Feature Stories

Spring 2012

Tam O’Shanter – 90 Years and Counting!

From humble beginnings as a roadside diner on a dirt road, the Tam O’Shanter in Atwater Village is now one of Los Angeles’ most iconic restaurants.

Our restaurant in 1926 Our restaurant in 1926

THIS YEAR WE PROUDLY celebrate the 90th Anniversary of the Tam O’Shanter in Los Angeles. Through a long, dynamic history, what began as a small, whimsically designed roadside diner on a dusty dirt road grew into a popular landmark for generations of loyal customers.

Its success would ultimately lead to the creation of multiple restaurants and an internationally known spice company.

With a prospering partnership firmly established between two families related by marriage, brothers-in-law Lawrence L. Frank and Walter Van de Kamp began their own “private venture” into the restaurant business in 1922, when they built Montgomery’s Country Inn. Three years later, they adopted a Scottish theme, changing the name to the Tam O’Shanter Inn, a reference to a famous Robbie Burns poem.

A road sign for the famous Tam O'Shanter Inn

A road sign for the famous Tam O’Shanter Inn

The emphasis was on serving the best hamburger in the world in sandwiches and on platters; the menu declared “HOOT MON! We grind and eat our own hamburger!” Customers would often choose counter seating where they could watch the old-fashioned hotcakes, omelets, and frankfurters being prepared.

Close to Hollywood’s movie studios and the easily accessible shooting location of Griffith Park, the Tam was an ideal lunch spot for the film stars of the day. Early on, silent movie greats like Mary Pickford, Douglas Fairbanks, Rudolph Valentino and Fatty Arbuckle were all frequent guests.

began as a small, whimsically designed roadside diner on a dusty dirt road grew into a popular landmark for generations of loyal customers

The Disney studios were also only a stone’s throw away. Fond of its food and the Tam O’Shanter’s Storybook Style architecture, created by famed movie set designer Harry Oliver, Walt Disney and his employees dined there so often they jokingly called it their ”commissary.” Mr. Disney’s favorite spot from which he could see the entire room soon became known as the Disney Table.

Customers enjoying the old patio at The Tam.

Customers enjoying the old patio at The Tam.

The 1930s found the nation in the throes of the Great Depression. The Tam O’Shanter responded by building a patio for outdoor dining and, shortly thereafter, introduced one of the country’s first drive-ins, featuring “Car Service de luxe” made possible with special wooden trays, designed by the innovative Lawrence Frank, that enabled guests to dine in their cars.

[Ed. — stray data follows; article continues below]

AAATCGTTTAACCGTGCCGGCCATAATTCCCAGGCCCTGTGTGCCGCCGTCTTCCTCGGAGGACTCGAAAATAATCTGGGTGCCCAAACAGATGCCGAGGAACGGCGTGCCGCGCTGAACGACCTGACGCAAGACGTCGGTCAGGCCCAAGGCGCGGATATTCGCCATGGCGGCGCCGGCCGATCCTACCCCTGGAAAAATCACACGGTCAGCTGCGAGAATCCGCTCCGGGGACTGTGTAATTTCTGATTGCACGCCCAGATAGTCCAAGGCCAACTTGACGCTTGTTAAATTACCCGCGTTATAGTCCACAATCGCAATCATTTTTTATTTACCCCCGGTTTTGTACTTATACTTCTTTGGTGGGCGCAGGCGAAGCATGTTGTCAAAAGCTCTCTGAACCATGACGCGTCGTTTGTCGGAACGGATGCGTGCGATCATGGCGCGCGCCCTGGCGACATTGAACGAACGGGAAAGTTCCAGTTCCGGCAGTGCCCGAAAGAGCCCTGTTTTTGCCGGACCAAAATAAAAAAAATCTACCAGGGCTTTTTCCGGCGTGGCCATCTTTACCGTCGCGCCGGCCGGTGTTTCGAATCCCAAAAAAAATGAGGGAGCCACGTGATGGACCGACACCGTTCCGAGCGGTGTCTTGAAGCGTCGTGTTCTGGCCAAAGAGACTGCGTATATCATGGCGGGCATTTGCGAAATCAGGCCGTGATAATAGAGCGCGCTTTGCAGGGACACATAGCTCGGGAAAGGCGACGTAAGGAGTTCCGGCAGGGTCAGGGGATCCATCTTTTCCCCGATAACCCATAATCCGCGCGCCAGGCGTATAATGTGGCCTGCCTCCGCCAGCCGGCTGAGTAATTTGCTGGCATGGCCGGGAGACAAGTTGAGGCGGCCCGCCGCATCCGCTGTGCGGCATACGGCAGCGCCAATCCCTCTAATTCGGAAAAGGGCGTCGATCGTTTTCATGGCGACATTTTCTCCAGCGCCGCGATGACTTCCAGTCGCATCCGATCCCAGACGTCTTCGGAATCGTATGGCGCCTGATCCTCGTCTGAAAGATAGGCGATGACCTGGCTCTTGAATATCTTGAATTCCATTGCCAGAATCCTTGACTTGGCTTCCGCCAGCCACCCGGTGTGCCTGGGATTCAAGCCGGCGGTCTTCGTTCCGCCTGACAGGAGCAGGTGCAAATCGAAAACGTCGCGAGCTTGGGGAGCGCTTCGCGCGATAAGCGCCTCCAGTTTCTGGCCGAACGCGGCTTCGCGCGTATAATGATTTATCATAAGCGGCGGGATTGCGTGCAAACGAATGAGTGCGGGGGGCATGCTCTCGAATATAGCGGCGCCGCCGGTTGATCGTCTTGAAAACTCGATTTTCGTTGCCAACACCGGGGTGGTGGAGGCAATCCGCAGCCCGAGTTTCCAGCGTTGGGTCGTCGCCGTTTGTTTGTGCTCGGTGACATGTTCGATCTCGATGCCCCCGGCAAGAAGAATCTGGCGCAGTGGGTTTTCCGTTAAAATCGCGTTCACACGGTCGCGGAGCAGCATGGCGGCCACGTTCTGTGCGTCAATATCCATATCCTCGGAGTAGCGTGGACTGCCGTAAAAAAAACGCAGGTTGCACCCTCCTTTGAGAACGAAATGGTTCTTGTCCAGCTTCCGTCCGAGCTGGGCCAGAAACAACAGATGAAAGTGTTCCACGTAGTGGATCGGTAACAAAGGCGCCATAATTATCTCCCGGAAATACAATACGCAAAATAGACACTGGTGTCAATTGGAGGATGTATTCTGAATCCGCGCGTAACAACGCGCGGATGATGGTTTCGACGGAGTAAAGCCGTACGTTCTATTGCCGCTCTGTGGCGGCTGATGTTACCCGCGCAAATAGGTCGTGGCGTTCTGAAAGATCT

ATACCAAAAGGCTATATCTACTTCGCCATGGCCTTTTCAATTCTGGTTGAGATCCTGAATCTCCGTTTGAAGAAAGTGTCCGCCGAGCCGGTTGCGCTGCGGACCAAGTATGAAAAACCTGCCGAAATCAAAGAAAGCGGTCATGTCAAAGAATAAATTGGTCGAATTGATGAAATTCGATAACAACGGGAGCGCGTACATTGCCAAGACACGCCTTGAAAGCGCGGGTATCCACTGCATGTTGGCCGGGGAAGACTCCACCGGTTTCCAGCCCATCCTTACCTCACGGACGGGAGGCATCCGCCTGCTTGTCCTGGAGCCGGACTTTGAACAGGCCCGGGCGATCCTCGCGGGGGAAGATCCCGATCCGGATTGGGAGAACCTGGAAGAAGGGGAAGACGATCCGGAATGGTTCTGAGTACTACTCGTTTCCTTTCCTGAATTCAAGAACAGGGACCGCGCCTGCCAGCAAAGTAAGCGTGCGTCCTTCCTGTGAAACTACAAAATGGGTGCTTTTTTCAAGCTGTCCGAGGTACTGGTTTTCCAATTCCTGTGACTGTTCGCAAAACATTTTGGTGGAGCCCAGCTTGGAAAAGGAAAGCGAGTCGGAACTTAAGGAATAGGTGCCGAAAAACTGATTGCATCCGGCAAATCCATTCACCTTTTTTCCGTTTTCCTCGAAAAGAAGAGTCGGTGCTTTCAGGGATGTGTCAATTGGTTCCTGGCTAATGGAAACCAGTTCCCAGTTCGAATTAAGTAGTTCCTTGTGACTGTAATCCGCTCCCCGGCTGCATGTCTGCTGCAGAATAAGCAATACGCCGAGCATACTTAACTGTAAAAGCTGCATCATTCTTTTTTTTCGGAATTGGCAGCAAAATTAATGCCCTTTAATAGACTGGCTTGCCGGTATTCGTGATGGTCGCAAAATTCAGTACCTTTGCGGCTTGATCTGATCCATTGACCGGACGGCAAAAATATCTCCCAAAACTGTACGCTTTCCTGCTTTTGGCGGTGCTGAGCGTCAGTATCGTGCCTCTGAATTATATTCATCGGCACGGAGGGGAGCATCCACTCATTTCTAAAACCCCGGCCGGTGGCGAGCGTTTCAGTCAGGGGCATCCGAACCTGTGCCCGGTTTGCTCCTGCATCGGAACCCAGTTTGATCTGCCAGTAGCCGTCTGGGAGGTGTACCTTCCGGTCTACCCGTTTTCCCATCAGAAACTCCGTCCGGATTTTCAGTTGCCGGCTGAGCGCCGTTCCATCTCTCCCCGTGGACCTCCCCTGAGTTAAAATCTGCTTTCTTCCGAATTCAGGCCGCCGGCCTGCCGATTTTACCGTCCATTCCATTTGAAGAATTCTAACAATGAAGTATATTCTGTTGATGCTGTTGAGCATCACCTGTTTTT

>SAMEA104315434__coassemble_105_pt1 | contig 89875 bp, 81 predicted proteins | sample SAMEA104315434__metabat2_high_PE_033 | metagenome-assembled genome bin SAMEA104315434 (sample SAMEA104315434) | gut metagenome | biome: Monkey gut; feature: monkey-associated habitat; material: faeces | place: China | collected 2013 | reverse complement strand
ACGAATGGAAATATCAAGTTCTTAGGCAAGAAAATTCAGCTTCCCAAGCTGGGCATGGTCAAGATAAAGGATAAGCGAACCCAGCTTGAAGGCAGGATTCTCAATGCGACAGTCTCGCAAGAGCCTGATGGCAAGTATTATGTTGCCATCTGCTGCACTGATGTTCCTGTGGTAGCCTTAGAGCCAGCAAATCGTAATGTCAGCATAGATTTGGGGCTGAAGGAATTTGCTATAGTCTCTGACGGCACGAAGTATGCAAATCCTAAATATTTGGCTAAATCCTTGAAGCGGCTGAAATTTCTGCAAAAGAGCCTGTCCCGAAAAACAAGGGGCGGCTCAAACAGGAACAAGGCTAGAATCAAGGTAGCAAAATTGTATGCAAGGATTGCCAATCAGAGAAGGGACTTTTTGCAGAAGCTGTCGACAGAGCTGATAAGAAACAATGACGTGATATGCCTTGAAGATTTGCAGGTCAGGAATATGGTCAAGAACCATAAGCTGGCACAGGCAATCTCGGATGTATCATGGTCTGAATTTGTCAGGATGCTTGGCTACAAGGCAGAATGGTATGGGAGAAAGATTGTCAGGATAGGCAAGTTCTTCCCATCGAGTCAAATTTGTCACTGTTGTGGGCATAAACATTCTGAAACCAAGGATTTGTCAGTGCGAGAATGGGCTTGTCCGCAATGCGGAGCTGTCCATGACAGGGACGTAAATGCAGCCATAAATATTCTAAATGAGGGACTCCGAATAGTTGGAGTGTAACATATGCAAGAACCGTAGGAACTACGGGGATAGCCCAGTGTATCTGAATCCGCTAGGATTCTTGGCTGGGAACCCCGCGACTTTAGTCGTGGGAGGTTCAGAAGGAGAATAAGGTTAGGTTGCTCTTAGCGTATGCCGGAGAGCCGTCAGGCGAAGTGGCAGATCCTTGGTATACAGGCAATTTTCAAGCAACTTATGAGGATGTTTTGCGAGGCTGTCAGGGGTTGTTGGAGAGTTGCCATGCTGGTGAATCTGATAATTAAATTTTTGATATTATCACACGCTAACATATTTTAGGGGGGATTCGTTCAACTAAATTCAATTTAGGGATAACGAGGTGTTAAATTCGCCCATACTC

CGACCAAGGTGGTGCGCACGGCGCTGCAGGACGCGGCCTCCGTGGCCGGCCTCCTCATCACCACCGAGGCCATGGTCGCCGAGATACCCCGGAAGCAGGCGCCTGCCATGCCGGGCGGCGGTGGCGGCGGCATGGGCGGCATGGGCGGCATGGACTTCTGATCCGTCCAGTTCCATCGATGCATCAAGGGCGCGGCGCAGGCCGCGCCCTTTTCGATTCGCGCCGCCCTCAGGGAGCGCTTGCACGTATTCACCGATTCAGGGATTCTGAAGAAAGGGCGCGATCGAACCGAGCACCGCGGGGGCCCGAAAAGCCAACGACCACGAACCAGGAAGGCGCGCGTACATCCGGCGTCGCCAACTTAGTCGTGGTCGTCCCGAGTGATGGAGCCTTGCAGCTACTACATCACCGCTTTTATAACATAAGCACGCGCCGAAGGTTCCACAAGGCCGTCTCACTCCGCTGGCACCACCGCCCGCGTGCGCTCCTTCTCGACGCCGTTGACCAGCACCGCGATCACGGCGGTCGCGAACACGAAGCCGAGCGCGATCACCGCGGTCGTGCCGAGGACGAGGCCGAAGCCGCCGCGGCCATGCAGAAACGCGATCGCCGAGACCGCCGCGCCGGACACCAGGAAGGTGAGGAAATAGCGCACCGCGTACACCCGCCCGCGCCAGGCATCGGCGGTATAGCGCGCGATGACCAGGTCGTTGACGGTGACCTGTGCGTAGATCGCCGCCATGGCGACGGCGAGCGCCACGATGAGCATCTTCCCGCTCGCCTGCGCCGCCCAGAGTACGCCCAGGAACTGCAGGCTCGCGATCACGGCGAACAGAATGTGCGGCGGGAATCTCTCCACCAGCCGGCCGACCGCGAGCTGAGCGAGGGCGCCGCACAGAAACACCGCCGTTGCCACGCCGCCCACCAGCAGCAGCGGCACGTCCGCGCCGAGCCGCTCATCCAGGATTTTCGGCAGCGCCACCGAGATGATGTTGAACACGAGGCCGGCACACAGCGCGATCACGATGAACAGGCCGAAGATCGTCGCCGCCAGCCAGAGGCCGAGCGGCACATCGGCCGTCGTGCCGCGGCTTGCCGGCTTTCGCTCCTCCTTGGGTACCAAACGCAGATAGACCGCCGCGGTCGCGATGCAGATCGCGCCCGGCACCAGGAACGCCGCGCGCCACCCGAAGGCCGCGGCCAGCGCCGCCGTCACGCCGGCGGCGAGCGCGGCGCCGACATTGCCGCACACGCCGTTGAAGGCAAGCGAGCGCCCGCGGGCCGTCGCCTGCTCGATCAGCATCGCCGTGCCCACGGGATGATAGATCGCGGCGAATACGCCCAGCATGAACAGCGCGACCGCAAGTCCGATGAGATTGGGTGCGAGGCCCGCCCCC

“HOOT MON! We grind and eat our own hamburger!”

When World War II began in 1941, beef rationing dealt a blow to the Tam O’Shanter’s menu that featured 16 different hamburger dishes. As a result, Lawrence, who created the original Lawry’s Seasoned Salt, eventually came up with the “Tamburger”, a mixture of fresh ground beef and soy protein that customers ate with patriotic forbearance.

Our Ale & Sandwich Bar

Our Ale & Sandwich Bar

California was on the threshold of boom times after the war. Lawrence’s son, Richard Nathan, and his nephew, Ralph Frank Jr., were part of the new generation who would lead the restaurant into the future.

Toward the end of the sixties the Tam O’Shanter was remodeled and expanded to include the Ale & Sandwich Bar, still popular today. It was renamed The Great Scot, elaborating its Scottish theme, and soon became a destination dinner house for L.A.’s eastside and beyond.

The Tam O'Shanter was briefly renamed to The Great Scot

The Tam O’Shanter was briefly renamed to The Great Scot

In honor of its 60th birthday in 1982, the Great Scot became the Tam O’Shanter Inn once again. A new, more sophisticated cuisine concept, one that offered both classic signature dishes like prime rib and rotisserie chicken along with a variety of exciting new recipes featuring seasonal ingredients, garnered critical acclaim and became the conceptual basis for the restaurant’s menu to this day.

exciting new recipes featuring seasonal ingredients, garnered critical acclaim

Chef Ivan Harrison’s larger-than-life personality naturally complemented the Tam’s welcoming atmosphere. He was a customer favorite for years.

Chef Ivan Harrison is a Tam guest favorite

Chef Ivan Harrison is a Tam guest favorite

By the 1990’s, yet another generation had matured into leadership roles in the parent company. Richard Roger Frank, the founder’s grandson, was at the helm. Today, he is working with the fourth generation of the Frank and Van de Kamp families, all of whom share a deeply sentimental attachment to our unique and historic restaurant.

a long, dynamic history

As we enter our tenth decade, the Tam O’ Shanter is Los Angeles’ oldest family owned and operated restaurant in its original location.

We’re still going strong and looking forward to celebrating our anniversary with our guests, new and old, all year. See you soon at the Tam O’Shanter!

Tam O'Shanter

2980 Los Feliz Blvd, Los Angeles, CA 90039

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Related Topics: Dining, History, Tam O'Shanter
Illustration of two women clinking wine glasses together

Upcoming Events

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Hosting bands like the Plough Boys (pictured) have become a part of the exciting spirit of the Tam O'Shanter

Tam O'Shanter

Los Angeles

Thursdays, Fridays, and Saturdays

8:00pm

Tam O'Shanter

Los Angeles

November 25 – December 7, 2019
12:30pm

Tam O'Shanter

Los Angeles

November 1 – December 31, 2019

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